- Posted March 25, 2014 by
This iReport is part of an assignment:
Protesters occupy Taiwan legislature
At The Hands of President Ma
The 23rd Of March was a Sunday, bathed in dreary sunshine, so normal, so unsuspecting of the events that had yet to unfold.
It was the sixth day of the ongoing student protests, dubbed the Sunflower Movement, that occupied the Taiwanese Legislature – speeches were given, slogans were chanted, volunteers bustled about handing out the ever incoming stream of resources, water, bread rolls, and blankets. Yet people were growing restless. Conflict broke out, students demanded for the police to be removed, demanded to be let in the blockaded Legislature. Microphones were tugged about, screams echoed across the busy streets.
Student Leaders Lin and Chen screamed themselves hoarse for order, while the 30,000 supporters reclining on the hard concrete outside the walls exchanged anxious looks, shook their heads.
“We all want the same thing! We’re all friends!” They yelled into the microphone. “Do not forget who our real enemy is!”
And indeed they did not.
That very evening, a break-away group of students decided to cross Zhong-Hsiao East Road, heading towards the Executive-Yuan. Walls were climbed, people followed, racing to keep up. At dusk, the square outside the building was crawling with students and protestors, sitting, standing, taking pictures, urging people to join in.
Around 9:30, a line of heavily staffed police in complete riot gear appeared. What then followed can only be described as a needlessly violent, brutal eviction that continued on through the night into the early hours of the following Monday morning.
Pictures of bloodshed appeared, videos of students screaming into the night, reports of medical staff rushing around, hindered by the heavy police forces. Water throwers were used.
The government issued a statement the following morning, in which Prime Minister Jiang Yi-Huah stated that the police “merely tapped people on their shoulders and carried them out one by one.” (Newtalk, 24. 3. 2014). He also went on to say that the occupation of the Executive Yuan was “unlawful, out of control”, and that the student protesters were clearly “no longer a peaceful movement, but one based on violence and rioting.” (Liberty Times, 25. 3. 2014).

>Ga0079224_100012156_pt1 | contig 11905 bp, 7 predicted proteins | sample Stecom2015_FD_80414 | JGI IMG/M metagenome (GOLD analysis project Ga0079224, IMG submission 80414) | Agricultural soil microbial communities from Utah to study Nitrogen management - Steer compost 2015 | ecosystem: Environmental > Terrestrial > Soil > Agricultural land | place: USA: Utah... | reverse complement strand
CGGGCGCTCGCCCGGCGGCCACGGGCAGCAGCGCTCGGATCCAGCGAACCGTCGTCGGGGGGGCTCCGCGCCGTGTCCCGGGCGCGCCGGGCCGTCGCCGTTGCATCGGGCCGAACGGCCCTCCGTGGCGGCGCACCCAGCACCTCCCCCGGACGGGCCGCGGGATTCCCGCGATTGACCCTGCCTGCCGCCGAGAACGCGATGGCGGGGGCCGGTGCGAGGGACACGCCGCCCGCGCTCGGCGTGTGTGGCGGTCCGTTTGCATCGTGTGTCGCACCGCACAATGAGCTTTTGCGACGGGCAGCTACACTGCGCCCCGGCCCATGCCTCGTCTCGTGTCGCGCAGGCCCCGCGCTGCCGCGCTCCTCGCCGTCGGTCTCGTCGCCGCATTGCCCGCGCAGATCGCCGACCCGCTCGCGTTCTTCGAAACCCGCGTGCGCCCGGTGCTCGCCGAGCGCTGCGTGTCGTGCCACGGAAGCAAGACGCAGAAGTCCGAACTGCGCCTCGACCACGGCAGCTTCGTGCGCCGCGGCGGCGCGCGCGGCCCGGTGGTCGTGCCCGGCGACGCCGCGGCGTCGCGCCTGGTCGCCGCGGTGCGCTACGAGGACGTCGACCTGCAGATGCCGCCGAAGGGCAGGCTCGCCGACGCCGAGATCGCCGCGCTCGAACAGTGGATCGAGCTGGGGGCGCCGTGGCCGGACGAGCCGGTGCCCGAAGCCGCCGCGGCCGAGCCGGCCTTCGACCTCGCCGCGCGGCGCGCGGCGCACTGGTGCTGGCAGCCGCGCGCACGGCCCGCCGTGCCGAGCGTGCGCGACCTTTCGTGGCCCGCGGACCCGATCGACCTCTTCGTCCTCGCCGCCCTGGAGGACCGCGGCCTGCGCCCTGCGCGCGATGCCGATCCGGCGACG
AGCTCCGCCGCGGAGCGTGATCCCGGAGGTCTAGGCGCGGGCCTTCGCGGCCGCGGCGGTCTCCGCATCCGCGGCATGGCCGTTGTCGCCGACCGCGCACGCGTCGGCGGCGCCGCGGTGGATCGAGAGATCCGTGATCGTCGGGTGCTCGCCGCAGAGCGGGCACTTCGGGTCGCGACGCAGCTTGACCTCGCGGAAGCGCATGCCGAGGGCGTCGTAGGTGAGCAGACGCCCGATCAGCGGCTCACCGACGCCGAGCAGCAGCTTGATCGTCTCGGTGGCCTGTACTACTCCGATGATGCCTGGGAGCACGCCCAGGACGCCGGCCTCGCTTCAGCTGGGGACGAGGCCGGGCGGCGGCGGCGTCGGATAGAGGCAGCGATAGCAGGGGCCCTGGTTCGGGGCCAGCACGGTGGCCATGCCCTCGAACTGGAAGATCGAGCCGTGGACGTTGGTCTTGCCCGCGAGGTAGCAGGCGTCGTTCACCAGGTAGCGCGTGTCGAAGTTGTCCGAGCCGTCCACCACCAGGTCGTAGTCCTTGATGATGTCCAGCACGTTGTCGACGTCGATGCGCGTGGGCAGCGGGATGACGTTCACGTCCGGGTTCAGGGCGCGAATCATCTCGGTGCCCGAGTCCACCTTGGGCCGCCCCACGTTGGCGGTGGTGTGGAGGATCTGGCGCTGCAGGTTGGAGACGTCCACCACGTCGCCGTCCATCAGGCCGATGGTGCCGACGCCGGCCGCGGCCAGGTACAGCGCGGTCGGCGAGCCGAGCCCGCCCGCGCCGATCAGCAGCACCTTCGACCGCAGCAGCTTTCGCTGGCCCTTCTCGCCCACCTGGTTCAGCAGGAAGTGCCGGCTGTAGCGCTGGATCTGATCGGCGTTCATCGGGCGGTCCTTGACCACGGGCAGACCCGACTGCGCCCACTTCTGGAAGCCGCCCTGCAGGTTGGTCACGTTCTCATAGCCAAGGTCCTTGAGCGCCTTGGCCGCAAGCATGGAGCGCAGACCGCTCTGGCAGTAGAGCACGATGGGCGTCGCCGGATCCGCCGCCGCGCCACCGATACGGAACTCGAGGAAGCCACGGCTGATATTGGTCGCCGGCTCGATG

Why the radicalism? Why cross the street and attempt further occupation? Why take the risk and climb barbed walls? In an earnest attempt to understand, there is only one answer: the blatant disregard, the overt arrogance and at the root of all, the unlawfulness of Taiwan’s government, in particular President Ma.
The Cross-Strait Agreement on Trade in Services has been an issue of conflict from the very beginning. On the 17th of March, the day before the occupation of the Legislature, chaos ruled its walls. The opposition parties, facing the threat of absolute majority of the governing party Kuomintang, blockaded the podium, trying to prevent the agreement from passing immediately, requesting a line-by-line reviewing of all the contents.
In the whirl of confusion, Kuomintang Legislator Chang Ching-Zhong passed the Agreement on to the next stage without further deliberation, declaring it had now been lawfully inspected. (Apple Daily, 24. 3. 2014). This was a clear breach of the due process, and it has been said that it could also be a constitutional violation. (Ibid.)
President Ma defended Legislator Chang, saying that he acted under duress, and repeatedly addressed the importance of passing the agreement. (FTV, via Yahoo News, 23. 3. 2014).
From these actions it becomes patently clear that President Ma will stop at nothing to pass the Cross-Strait Agreement. Had the student movement not occupied the Legislature the following day, surely it would have been passed with an utter lack of transparency, with the people all non-the-wiser.
Protestors oppose the contents of the Trade Agreement itself, but most of all it was the brute force with which the ruling party pushed its will, the constant secrecy and evasion, that spiked the anger.
Both the occupation of the Legislature and the attempt to occupy the Executive Yuan were outcries in response to President Ma’s unlawful actions, for there is no other way that he will be stopped. The government laments that they represent the majority of Taiwan’s people, that the few thousand extremists gathered do not speak for anyone but their own dwindling number of supporters. They accuse the students of brutality and vandalism, yet brush off pictures of demonstrators battered and bruised by their own hand.
But the truth rings clear: The government is but trying to conceal their true goals and improper means to attain them. The student’s request for transparency clashed with their own interest, perhaps even with their obligation towards the Chinese Communist Party. Thus they had to be silenced, intimidated, discouraged.
The 23rd of March was a day of uprising, of discontent. And it shall continue on, as both sides will stand their ground, for however long. Resources kept flowing in, a young man lay upon the sidewalk in deep slumber. Spirits were subdued, applause reluctant. Inside the Legislature, watching the images of bloodshed, student leader Chen broke out into tears: “How is this possible? Why do they commiserate with the ones in power?” (FTVCP, YouTube, 24. 3. 2014).
On Monday the 24th, within the diminished number of protestors, sat a pair of girls bearing flowers. They explained that they wanted to lay them down in front of the Executive Yuan, to commemorate the day democracy died at the hands of President Ma.